Les Beaujolais Nouveau est Arrive!
What is Beaujolais Nouveau? Beaujolais [Boe-zjoh-lay] is a red wine made from a grape called Gamay. By French law, its release is held until no earlier than the third Thursday of November. Beaujolais must also come from the Beaujolais region, in the Southern part of Burgundy. Beaujolais Nouveau is made in the same way as regular Beaujolais, just quicker.
There are a couple of different ways to produce Beaujolais, but they are all roughly based around a winemaking technique known as carbonic maceration. Carbonic maceration involves placing whole bunches of grapes in huge cement or stainless steel tanks which have had the oxygen removed.
Beaujolais Nouveau was first produced in France during the 1930’s, but really first came onto the world stage in the 1980’s via well-known French winemaker Georges Duboeuf. Beaujolais Nouveau should be consumed within 6 months of being bottled. Lacking in tannins, it’s not built not age. If it’s been sitting around, Schaefer’s secret is instant sangria!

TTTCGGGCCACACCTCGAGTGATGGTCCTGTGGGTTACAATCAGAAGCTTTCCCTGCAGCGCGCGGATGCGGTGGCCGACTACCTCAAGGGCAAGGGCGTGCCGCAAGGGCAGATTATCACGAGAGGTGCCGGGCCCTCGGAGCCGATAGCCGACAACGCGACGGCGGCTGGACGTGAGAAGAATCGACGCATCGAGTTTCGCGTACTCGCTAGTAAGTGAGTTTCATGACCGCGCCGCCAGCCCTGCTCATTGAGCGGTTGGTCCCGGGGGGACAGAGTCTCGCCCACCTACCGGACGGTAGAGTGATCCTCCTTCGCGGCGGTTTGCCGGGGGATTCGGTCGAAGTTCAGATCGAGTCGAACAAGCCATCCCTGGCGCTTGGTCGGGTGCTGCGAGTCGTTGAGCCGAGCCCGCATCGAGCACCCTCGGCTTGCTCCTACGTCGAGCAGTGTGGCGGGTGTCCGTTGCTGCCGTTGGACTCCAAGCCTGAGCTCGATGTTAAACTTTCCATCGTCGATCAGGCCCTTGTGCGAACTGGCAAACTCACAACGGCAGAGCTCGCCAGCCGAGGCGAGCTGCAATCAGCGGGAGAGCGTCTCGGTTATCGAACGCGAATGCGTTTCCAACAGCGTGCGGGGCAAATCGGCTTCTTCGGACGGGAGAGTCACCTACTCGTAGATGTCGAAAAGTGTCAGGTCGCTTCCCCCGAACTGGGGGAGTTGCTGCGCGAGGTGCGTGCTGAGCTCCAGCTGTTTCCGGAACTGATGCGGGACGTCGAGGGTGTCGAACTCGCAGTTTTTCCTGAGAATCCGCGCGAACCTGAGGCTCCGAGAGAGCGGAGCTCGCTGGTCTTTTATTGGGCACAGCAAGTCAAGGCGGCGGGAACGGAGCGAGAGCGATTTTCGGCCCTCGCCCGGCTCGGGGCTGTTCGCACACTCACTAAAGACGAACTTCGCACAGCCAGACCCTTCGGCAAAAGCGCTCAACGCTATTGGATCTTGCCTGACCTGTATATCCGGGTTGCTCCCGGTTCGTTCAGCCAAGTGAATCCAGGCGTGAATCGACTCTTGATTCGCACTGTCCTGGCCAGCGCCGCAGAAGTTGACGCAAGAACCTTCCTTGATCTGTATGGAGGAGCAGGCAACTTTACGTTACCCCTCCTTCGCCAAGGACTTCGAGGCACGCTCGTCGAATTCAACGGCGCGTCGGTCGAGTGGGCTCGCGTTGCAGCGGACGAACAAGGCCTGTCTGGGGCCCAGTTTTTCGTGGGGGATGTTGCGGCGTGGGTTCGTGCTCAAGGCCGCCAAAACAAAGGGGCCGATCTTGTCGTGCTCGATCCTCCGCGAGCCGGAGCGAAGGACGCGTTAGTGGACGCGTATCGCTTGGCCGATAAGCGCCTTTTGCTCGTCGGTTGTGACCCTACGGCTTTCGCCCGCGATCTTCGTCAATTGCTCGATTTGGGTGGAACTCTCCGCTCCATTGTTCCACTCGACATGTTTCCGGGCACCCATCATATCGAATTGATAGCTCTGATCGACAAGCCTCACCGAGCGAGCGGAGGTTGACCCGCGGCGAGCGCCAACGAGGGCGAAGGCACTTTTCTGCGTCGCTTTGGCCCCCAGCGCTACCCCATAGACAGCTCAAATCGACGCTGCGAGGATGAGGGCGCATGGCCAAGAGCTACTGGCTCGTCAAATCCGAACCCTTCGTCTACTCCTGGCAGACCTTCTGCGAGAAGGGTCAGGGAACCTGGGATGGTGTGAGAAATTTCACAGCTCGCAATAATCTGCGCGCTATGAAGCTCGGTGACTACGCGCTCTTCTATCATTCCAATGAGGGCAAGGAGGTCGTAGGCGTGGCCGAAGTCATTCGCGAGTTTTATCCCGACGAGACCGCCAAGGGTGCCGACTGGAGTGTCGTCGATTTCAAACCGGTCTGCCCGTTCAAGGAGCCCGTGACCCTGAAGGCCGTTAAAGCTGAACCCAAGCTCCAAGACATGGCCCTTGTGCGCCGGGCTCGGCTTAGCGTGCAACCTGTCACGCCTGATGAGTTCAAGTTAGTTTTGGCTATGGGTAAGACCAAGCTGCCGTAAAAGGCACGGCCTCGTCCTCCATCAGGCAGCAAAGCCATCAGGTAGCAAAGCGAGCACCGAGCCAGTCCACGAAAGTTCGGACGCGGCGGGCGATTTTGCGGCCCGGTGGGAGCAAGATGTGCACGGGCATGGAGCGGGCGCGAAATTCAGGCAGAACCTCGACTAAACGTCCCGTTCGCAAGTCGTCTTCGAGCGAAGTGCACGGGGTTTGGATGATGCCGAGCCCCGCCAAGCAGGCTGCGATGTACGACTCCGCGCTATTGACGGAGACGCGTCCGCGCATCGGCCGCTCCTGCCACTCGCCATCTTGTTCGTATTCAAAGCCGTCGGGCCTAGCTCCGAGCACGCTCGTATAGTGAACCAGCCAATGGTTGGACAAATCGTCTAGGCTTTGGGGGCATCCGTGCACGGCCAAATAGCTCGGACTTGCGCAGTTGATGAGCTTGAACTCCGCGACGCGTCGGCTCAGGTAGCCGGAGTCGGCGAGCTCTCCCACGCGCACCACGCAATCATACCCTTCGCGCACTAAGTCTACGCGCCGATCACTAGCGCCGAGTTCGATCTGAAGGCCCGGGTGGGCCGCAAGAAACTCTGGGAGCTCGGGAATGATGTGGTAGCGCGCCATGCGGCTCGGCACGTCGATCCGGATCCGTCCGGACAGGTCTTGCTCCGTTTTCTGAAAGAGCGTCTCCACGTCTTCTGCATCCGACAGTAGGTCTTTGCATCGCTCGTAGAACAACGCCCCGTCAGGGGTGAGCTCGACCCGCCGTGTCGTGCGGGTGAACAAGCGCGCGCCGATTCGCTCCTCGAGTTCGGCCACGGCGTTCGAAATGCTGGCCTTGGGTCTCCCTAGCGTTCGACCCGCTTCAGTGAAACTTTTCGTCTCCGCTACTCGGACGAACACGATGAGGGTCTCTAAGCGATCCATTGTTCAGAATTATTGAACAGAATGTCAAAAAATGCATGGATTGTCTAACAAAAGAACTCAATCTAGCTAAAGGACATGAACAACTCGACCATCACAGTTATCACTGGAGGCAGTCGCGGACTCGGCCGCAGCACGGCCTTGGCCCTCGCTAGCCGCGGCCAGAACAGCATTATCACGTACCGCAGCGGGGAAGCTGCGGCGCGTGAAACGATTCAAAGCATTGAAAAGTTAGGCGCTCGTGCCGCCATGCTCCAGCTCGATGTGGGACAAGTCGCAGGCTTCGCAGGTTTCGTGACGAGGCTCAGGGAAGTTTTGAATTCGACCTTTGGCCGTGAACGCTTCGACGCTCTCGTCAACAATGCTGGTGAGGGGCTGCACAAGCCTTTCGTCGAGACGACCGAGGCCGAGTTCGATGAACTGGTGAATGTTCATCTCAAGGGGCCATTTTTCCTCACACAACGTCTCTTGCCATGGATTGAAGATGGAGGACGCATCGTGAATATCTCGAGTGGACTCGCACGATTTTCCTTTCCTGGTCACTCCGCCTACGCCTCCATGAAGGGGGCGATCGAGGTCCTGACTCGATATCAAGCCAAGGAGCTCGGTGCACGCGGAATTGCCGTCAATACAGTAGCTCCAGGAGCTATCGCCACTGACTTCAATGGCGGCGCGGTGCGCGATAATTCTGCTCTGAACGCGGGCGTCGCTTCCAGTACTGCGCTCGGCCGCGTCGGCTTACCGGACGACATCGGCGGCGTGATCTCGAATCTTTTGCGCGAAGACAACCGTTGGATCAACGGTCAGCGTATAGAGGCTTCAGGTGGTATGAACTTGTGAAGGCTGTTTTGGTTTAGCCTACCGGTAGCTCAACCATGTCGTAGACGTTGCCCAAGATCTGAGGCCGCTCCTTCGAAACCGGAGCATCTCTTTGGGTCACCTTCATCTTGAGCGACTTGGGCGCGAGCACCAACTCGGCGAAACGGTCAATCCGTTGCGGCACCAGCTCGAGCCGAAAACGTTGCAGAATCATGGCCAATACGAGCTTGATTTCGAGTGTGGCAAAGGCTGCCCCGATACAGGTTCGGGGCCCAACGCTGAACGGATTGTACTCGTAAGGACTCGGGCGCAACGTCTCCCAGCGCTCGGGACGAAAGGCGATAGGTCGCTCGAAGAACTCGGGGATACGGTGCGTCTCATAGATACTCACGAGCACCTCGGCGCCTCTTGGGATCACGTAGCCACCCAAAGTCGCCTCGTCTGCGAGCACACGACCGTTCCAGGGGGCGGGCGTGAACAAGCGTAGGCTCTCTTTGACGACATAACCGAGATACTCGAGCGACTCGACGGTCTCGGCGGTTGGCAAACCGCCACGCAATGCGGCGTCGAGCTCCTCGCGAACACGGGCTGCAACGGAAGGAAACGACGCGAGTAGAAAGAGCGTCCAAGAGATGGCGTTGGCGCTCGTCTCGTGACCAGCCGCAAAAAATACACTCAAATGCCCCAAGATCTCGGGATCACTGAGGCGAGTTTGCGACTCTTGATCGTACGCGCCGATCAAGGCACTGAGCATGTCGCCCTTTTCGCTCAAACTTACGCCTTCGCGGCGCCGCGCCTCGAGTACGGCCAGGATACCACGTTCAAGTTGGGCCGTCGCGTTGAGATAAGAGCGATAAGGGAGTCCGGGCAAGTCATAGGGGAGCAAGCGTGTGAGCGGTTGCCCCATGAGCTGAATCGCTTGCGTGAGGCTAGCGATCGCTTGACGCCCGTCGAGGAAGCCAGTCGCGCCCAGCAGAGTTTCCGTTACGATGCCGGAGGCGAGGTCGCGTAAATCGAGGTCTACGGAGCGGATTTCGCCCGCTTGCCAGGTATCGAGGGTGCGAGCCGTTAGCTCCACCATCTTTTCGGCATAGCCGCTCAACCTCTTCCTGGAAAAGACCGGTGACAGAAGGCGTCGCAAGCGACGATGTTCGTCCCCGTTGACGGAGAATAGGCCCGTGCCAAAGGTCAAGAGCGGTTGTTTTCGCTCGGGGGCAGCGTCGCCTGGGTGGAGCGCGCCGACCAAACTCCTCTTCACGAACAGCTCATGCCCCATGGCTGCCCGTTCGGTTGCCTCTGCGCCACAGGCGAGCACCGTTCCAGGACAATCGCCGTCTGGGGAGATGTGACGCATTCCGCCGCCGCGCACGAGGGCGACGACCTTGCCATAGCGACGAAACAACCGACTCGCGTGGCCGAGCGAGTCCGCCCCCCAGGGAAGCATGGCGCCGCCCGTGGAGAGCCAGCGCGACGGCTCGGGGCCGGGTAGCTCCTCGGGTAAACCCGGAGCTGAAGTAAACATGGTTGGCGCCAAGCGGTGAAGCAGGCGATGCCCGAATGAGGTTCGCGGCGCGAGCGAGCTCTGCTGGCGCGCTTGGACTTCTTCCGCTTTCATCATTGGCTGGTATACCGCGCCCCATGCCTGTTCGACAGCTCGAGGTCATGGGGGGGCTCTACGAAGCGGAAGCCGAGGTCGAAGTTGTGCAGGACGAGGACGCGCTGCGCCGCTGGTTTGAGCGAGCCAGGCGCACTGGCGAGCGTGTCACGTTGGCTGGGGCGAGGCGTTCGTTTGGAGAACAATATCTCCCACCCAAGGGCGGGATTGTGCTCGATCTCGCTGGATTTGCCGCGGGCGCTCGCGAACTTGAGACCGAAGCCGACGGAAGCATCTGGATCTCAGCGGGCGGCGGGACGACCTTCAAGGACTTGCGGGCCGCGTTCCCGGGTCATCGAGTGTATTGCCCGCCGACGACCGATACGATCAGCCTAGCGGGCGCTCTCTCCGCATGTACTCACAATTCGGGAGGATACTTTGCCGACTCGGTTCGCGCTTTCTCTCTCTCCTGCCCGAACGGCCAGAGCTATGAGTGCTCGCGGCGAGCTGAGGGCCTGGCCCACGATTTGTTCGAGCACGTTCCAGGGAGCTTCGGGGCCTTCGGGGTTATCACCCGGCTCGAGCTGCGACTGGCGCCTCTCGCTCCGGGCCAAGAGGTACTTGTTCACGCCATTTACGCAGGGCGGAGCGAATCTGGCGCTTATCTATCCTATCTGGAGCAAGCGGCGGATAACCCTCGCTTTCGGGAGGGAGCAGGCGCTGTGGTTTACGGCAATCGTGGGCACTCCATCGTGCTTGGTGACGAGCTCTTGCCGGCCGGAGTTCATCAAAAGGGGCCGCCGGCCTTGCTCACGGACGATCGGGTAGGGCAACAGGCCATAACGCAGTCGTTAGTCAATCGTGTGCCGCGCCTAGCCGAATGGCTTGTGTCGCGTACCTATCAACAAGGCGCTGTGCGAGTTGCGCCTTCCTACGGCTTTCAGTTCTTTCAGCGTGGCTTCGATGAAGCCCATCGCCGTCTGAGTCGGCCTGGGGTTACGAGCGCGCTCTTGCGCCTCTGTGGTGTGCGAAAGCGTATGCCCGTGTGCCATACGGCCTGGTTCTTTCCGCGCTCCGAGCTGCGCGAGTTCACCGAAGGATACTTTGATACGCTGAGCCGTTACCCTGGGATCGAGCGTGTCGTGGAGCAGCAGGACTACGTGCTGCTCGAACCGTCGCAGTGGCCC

Regular Beaujolais and Beaujolais-Villages (not Nouveau) should be consumed within 2 years of the vintage date on the bottle. Cru Beaujolais is usually safe up to 3 years, but some can even last to 10 years depending on the vintage.
Check out Schaefer's three Beaujolias Nouveau offerings at the bottom of this page-- including, yes, Duboeuf.
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